On Friday I gave you another genuine mystery object from the Horniman’s collections:
It was in a box of unidentified and unlabelled bones which I’m pretty sure came from the King’s College teaching collection in the 1980s, when King’s merged with Chelsea College. Quite a large amount of material came to the Museum and unfortunately much of it was jumbled up, missing labels and quite often different parts from the same specimen had become separated.
I have been kept busy trying to make sense of it all, which is no small task, as the collection was mainly used for comparative anatomy meaning it is very diverse. The specimens in the collection could be from anything and from anywhere in the world – which makes it rather difficult to narrow down the options.
This specimen was a bit of a puzzle, since although it is clearly from a fairly large animal, it is quite hard to work out what the full adult size would be, as this bone is from a juvenile (as spotted by Kevin). This is apparent from the unfused ends of the bone (called the epiphyses).
One possibility that occurred to me (and Rhea) was that it may be the bone of an aquatic mammal, such as a seal. However, in aquatic mammals the humeri need to rotate, meaning that they tend to be flattened in two different planes at the proximal and distal ends. This bone is just flattened in one plane, meaning it wouldn’t be great for use in swimming efficiently and it wouldn’t be great for bearing large amounts of weight/force during locomotion – a more rounded cross-section of bone is better for that.
In fact, the general shape of the bone is wide and flat with large tuberosities for muscle attachment – almost like the humerus of a mole:
This is something that Richard Forrest seems to have picked up on when he suggested that it is the humerus of a fossorial [digging] animal. This narrows down the options quite nicely, as there are only a few large fossorial animals.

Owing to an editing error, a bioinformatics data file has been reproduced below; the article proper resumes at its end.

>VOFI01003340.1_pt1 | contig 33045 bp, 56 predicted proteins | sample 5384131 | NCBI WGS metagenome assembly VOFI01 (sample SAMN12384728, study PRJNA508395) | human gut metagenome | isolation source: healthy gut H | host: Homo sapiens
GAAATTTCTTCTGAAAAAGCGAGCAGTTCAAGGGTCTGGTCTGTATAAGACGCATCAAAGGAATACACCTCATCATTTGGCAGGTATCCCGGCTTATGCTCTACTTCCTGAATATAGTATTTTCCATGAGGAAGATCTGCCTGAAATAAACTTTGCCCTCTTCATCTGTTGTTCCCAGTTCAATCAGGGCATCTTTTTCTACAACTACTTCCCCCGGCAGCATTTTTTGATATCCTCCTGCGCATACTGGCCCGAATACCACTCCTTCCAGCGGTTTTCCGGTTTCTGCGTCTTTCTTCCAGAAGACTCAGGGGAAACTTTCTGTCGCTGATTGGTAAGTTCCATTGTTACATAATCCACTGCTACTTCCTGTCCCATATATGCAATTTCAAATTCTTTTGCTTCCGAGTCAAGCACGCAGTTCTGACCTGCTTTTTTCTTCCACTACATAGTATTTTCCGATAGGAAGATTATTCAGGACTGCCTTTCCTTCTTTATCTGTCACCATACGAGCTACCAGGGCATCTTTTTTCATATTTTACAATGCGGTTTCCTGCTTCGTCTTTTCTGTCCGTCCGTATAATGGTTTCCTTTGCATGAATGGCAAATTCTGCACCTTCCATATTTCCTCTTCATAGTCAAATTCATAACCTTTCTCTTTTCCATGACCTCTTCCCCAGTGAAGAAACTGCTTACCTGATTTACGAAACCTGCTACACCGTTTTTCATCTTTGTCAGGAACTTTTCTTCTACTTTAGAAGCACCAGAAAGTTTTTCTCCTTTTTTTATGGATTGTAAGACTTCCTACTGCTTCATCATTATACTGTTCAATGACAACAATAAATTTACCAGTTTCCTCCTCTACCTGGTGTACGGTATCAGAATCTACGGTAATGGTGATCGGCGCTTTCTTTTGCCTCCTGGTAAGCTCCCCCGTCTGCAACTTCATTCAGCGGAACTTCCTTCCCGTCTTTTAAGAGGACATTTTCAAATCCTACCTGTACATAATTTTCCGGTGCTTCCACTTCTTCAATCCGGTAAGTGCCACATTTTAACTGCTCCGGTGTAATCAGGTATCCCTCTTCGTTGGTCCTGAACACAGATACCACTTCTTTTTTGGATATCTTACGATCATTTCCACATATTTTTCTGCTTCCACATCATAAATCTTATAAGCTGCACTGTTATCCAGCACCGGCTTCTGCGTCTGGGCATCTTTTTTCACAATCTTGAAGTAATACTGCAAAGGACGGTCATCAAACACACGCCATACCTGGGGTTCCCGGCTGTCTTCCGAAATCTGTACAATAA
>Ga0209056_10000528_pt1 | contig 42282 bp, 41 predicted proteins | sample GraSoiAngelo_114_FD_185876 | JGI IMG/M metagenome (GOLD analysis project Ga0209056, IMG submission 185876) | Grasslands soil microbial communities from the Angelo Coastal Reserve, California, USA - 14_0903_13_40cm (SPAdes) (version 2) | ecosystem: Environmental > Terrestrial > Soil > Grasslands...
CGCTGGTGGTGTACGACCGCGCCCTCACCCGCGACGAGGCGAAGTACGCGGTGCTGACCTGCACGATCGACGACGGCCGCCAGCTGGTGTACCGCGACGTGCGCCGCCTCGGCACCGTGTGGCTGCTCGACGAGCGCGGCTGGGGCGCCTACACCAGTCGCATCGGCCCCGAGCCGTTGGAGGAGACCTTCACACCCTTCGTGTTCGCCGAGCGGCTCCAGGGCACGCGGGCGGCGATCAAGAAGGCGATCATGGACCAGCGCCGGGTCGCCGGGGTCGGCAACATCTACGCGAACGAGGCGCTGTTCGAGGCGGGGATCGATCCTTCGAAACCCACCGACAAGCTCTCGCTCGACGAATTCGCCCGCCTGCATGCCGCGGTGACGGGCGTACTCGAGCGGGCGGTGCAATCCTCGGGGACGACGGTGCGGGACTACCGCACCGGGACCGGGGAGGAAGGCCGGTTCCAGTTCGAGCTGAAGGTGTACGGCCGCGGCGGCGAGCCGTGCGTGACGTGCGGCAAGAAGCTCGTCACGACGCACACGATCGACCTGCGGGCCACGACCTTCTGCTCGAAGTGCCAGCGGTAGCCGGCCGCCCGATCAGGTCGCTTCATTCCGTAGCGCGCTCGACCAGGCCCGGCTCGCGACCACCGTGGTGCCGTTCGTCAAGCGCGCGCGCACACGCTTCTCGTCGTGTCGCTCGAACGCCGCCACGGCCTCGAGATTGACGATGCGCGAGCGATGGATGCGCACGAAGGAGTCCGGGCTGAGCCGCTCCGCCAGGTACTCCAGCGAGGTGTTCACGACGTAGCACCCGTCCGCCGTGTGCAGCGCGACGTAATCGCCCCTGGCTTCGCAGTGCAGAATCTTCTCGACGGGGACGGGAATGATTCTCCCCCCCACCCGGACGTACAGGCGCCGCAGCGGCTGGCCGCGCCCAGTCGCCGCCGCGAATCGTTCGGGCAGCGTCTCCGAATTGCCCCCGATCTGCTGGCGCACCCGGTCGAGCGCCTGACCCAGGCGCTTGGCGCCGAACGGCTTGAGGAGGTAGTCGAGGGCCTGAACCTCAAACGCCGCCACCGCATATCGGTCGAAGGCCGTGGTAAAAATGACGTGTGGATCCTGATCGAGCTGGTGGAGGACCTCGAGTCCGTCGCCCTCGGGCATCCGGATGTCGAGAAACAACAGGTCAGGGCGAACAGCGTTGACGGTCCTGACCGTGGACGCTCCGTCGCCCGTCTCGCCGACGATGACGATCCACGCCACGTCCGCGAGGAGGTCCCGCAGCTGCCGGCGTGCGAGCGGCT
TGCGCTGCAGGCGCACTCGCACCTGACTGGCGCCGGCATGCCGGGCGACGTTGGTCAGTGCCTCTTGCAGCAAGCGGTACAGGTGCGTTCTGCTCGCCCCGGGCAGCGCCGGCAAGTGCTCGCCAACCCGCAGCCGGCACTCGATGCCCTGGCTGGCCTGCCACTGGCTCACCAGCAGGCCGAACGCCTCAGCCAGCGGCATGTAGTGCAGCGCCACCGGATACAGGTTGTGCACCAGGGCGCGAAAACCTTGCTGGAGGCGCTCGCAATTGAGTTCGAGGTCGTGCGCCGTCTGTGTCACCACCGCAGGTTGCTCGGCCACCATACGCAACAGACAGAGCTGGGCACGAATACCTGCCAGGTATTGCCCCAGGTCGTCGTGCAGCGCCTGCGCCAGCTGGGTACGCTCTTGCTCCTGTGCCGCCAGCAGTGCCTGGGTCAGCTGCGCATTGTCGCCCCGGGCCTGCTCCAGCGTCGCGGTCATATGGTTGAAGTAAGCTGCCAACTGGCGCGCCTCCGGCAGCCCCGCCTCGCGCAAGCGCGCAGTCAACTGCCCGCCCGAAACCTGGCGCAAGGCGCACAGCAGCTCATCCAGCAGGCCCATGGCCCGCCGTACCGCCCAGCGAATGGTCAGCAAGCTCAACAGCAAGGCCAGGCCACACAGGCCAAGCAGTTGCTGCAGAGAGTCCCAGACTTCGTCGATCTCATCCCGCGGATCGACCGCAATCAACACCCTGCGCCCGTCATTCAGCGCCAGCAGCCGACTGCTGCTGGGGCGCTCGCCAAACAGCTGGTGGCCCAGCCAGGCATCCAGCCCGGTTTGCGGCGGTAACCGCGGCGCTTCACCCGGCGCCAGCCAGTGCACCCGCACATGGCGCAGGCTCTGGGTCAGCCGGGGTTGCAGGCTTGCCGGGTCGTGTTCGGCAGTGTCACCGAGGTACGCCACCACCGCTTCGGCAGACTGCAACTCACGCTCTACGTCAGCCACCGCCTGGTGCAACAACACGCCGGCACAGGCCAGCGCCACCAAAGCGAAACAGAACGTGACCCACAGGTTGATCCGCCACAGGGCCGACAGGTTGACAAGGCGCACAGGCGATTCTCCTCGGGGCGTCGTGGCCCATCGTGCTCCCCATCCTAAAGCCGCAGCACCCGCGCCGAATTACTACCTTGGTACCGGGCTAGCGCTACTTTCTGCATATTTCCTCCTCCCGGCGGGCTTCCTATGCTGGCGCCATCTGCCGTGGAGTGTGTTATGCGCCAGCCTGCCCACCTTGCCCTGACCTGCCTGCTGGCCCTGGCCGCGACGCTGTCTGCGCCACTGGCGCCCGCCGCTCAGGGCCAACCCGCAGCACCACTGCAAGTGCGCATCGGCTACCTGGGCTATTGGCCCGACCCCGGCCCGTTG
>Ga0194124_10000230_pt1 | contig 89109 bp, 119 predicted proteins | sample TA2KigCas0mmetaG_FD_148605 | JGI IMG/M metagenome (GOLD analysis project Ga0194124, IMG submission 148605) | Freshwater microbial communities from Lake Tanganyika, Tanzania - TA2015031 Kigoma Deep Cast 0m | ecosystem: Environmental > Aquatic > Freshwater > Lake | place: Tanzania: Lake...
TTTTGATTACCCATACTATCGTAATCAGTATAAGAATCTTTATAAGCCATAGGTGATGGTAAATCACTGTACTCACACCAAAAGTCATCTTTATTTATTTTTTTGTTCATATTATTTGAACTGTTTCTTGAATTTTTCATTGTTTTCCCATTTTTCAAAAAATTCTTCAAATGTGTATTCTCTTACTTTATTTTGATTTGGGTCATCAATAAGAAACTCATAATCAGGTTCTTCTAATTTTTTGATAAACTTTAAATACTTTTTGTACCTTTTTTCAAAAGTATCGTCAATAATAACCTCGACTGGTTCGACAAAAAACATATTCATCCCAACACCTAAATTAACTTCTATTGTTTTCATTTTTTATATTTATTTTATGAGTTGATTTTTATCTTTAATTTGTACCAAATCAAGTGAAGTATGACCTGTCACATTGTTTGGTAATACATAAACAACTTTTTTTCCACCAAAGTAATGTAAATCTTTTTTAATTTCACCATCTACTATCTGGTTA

The Pangolin was suggested by Dave Godfrey, but the bone is too large. Dave also suggested the Aardvark, which is a good contender, although not quite right. I personally have a different animal in mind – the Giant Anteater Myrmecophaga tridactyla Linnaeus, 1758.
Unfortunately I don’t have another Giant Anteater humerus for comparison, although there is this one from an adult Giant Anteater on the SUNY Orange comparative anatomy page on the arm. Despite some differences due to the age of the specimen, I’m happy that they are a good match.
One of the other reasons I think that the Giant Anteater is the correct identification is the fact that I had come across a radius of a Giant Anteater from the Kings College collection a while back and it was from an individual showing pretty much exactly the same degree of fusion of the bone, suggesting an animal of the same age.
In fact, that specimen was a mystery object from a couple of months ago, so my regulars will probably have seen it before! I do apologise for having the same species (indeed the same individual) used for two mystery objects, but I posted this one before I realised what it was. My next step is to see how well they fit together and then to look for the ulna, which may be in another box…